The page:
The Third Circuit has stated that claims of improper subrogation requests under state law are claims for benefits due under § 502(a)(1)(B).
That is the case here. Wolff's state-law claims are all based on the Defendants' alleged improper subrogation request. Because all of these claims arise from the same conduct giving rise to Wolff's benefits-due claim, they are preempted. I therefore dismiss Count VII,
B. ERISA Claims
Count III, Count IV, and Count V claim violations of ERISA.
1. Rawlings Is Not a Proper Defendant to Count III
Count III alleges a benefits-due claim under ERISA § 502(a)(1)(B) against both Aetna and Rawlings. Defendants move to dismiss Count III with respect to Rawlings on the basis that Rawlings is not a proper defendant to this claim because it is not the plan administrator.
The proper defendant in a § 502(a)(1)(B) claim is the plan itself or a person who controls the administration of benefits.
Wolff has not alleged that Rawlings possessed final authority over any decision involving the plan. In contrast, Wolff alleges that Aetna is the fiduciary of the plan and that Aetna "exercised discretionary authority, control or responsibility for administration or management of the Plan and management or disposition of [the] Plan within the meaning of ERISA."
Therefore, I find that Rawlings is not a proper party to Wolff's § 502(a)(1)(B) claim and dismiss Count III as to Rawlings only.
2. Count V: ERISA Relief
In Count V, Wolff alleges that Aetna violated its obligation under ERISA to disclose information and to avoid materially misleading its beneficiaries. Defendants move to strike Count V under Rule 12(f) on the basis that it is redundant with Count IV, which alleges breaches of Aetna's fiduciary duties.
Defendants are mistaken. Count IV alleges a breach of the duty of loyalty, whereas Count V alleges a failure to disclose. Although the duty to disclose rests in the fiduciary duties of loyalty and prudence, the Third Circuit has recognized that it is a specific, affirmative duty of its own.
3. Count IV and Count V: Monetary Damages
Defendants move to dismiss Wolff's requests for monetary damages in Counts IV and V on the ground that ERISA allows only for equitable, not legal, remedies. I deny that motion because the request for legal relief is not itself a claim.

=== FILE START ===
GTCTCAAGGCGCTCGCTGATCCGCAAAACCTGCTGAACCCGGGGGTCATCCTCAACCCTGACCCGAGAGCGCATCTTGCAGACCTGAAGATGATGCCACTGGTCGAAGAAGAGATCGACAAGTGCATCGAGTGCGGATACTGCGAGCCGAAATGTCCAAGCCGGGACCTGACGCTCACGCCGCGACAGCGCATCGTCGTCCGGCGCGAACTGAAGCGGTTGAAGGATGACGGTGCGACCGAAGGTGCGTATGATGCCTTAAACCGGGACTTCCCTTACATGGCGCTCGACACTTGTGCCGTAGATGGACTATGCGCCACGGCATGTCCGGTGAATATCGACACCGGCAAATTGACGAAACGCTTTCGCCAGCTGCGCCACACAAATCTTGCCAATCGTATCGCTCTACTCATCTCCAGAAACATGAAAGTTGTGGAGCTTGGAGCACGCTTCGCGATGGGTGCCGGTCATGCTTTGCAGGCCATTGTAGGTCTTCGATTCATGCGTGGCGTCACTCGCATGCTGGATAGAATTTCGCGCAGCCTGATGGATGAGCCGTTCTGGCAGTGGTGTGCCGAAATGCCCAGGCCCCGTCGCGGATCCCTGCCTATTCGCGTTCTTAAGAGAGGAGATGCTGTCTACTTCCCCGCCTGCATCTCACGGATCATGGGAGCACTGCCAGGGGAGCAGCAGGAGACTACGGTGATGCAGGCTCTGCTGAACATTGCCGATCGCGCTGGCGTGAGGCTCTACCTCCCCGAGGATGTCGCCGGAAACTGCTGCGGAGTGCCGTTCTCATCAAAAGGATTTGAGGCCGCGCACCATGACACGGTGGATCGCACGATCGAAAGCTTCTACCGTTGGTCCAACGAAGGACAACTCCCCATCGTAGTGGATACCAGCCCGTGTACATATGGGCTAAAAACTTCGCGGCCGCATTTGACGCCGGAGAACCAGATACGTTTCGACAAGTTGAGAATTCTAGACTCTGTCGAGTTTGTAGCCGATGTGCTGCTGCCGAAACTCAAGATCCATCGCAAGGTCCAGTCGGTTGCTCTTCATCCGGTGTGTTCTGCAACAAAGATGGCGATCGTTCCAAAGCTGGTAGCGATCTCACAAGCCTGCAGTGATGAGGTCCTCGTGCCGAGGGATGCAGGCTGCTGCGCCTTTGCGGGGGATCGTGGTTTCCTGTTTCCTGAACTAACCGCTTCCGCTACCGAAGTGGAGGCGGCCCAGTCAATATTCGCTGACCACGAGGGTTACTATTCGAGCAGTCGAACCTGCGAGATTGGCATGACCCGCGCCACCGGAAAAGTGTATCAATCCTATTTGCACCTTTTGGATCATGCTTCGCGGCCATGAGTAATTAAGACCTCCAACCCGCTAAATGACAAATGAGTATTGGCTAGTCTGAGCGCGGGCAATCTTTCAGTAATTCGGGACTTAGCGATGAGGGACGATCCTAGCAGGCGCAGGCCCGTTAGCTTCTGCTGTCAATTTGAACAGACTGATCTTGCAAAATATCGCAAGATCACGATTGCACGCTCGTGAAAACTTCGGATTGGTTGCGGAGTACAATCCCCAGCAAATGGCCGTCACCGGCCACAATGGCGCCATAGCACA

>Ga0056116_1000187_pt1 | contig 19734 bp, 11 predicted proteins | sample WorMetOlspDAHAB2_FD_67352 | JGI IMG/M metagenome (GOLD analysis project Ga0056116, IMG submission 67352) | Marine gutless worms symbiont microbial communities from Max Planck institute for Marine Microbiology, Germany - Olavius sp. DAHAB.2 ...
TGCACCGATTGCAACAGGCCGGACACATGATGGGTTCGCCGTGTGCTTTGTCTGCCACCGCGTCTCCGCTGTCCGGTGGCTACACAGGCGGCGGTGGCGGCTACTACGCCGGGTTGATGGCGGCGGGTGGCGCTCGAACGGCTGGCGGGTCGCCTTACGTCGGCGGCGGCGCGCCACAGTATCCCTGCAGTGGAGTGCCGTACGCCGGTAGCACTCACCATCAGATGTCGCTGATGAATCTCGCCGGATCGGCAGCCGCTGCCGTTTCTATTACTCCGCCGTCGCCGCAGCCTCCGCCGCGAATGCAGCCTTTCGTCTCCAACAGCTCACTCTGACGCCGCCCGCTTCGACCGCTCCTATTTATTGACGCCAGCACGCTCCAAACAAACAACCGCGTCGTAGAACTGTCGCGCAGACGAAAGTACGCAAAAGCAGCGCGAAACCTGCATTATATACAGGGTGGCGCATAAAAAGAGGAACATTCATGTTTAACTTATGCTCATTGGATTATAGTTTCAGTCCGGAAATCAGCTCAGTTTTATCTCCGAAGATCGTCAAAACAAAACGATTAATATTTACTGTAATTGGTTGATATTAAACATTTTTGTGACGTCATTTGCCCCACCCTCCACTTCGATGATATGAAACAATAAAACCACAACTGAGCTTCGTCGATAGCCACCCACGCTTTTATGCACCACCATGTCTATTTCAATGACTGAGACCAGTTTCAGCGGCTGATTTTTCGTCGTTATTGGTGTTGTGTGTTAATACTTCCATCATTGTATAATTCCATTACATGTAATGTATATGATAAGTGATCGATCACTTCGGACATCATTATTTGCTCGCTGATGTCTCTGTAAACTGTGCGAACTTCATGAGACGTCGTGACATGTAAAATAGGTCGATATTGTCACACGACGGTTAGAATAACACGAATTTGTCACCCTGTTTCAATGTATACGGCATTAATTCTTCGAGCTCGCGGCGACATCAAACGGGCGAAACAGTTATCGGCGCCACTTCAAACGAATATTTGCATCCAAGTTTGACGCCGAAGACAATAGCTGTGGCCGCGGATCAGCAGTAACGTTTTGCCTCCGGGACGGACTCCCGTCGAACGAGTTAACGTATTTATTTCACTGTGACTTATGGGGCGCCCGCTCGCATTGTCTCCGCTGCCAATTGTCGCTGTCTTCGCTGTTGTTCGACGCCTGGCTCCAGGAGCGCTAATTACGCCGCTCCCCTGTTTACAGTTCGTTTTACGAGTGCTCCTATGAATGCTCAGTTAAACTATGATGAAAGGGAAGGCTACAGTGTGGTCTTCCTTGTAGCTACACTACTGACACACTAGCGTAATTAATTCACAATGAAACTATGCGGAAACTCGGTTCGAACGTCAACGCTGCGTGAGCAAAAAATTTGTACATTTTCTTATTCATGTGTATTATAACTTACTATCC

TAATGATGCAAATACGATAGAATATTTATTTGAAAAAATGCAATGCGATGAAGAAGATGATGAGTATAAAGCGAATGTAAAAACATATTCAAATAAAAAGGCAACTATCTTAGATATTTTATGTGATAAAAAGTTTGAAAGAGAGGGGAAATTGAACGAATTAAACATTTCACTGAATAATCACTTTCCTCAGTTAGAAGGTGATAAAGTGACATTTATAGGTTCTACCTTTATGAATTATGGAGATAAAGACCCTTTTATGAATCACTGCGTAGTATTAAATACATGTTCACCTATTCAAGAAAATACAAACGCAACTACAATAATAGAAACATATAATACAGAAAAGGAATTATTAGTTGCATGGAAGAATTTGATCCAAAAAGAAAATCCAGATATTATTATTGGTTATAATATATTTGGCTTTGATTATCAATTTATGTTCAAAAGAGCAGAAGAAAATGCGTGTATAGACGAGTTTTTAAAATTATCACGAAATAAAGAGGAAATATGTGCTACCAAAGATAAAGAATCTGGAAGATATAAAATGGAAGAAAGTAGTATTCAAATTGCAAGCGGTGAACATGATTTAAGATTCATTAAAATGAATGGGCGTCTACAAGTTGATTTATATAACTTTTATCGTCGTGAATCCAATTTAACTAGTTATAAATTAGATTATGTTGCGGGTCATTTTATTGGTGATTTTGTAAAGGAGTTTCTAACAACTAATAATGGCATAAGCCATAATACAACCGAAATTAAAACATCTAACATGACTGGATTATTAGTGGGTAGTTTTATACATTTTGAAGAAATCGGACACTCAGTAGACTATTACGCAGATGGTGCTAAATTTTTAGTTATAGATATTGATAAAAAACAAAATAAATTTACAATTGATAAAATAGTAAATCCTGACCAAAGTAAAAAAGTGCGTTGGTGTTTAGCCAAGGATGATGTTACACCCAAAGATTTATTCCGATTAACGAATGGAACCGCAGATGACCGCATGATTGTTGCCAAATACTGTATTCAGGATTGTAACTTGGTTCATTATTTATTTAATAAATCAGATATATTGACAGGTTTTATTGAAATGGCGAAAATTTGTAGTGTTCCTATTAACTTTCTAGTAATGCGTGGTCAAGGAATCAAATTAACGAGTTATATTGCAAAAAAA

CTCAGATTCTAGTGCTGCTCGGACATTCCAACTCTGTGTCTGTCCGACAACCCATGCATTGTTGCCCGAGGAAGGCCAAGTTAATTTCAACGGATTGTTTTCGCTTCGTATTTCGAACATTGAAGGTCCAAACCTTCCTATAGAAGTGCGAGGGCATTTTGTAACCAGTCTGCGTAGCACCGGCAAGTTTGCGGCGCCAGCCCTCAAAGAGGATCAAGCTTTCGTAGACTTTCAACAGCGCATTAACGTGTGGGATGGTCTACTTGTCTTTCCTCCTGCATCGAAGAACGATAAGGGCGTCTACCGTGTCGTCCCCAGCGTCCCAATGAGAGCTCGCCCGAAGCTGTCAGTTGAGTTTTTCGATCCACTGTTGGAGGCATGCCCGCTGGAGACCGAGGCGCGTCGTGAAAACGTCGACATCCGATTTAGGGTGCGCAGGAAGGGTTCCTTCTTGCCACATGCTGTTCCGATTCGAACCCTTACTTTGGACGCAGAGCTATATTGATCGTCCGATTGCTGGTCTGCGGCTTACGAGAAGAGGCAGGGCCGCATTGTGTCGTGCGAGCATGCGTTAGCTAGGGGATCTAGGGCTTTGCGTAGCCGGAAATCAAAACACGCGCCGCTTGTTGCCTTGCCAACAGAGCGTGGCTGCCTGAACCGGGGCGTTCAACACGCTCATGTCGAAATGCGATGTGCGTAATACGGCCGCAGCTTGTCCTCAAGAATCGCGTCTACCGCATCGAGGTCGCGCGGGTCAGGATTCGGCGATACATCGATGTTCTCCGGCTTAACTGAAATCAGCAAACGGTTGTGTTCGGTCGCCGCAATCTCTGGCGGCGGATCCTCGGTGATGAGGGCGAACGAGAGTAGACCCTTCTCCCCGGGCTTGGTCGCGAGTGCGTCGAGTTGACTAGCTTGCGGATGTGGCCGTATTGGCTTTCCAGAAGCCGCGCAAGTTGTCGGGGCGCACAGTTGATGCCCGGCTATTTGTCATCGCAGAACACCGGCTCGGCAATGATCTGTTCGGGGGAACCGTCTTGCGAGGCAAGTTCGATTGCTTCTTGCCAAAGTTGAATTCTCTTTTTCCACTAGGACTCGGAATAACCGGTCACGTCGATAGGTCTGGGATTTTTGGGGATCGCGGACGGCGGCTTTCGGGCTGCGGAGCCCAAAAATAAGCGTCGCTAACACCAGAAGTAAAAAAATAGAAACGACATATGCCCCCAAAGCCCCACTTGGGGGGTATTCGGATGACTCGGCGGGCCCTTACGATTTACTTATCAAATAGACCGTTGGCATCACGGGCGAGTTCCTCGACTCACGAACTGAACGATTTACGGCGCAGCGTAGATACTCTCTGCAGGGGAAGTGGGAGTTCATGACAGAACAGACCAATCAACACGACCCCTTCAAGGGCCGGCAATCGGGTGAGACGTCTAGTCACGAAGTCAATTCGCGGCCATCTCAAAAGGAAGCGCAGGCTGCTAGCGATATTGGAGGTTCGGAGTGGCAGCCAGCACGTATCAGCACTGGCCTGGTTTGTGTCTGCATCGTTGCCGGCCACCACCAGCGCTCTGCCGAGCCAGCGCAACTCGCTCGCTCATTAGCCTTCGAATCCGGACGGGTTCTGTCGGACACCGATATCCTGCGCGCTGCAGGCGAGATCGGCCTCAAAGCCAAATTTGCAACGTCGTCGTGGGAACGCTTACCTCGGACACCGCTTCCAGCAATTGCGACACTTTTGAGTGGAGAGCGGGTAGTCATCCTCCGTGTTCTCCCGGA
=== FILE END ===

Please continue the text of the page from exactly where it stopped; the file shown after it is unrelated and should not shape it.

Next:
C. Count I and Count VI Fail to State a Claim for Relief
Defendants move to dismiss Count I for failure to state a claim for relief.
Count I is labeled "State Law Rules of Decision." It alleges that Defendants violated 75 Pa. C.S.A. § 1720 by demanding subrogation.
Defendants are correct that § 1720 is not itself a cause of action.
Defendants also move to dismiss Count VI because it duplicates Count I and, as with Count I, fails to state a claim for relief. I agree that Count VI appears to duplicate Count I, except that Count VI adds class allegations. As noted above, § 1720 is not a cause of action. The allegations contained within Count VI pertain to Wolff's other claims, and so need not be dismissed. However, I will take the same approach to Count VI as I did with Count I and strike its label as a "Count" because it also does not state a claim for relief.
D. Extra-Contractual Bad Faith Damages and Jury Demand
Finally, Defendants move to dismiss Wolff's claim for extra-contractual bad faith damages and her demand for a jury trial. Defendants argue that the former are preempted by ERISA and that there is no entitlement to a jury trial under ERISA because it provides only for equitable relief.
With regard to the jury-trial demand, however, Wolff continues to request a jury trial for the state-law claims against Rawlings in Counts VII-XV. Because I dismiss those claims here, this request is denied as moot.
Wolff further asks this Court to empanel an advisory jury pursuant to Rule 39(c). Wolff's request is well taken, but premature. I decline to rule on that issue at this time.
For the reasons provided above, Defendants' Motion to Dismiss the Amended Complaint (ECF No. 12) is
An appropriate Order follows.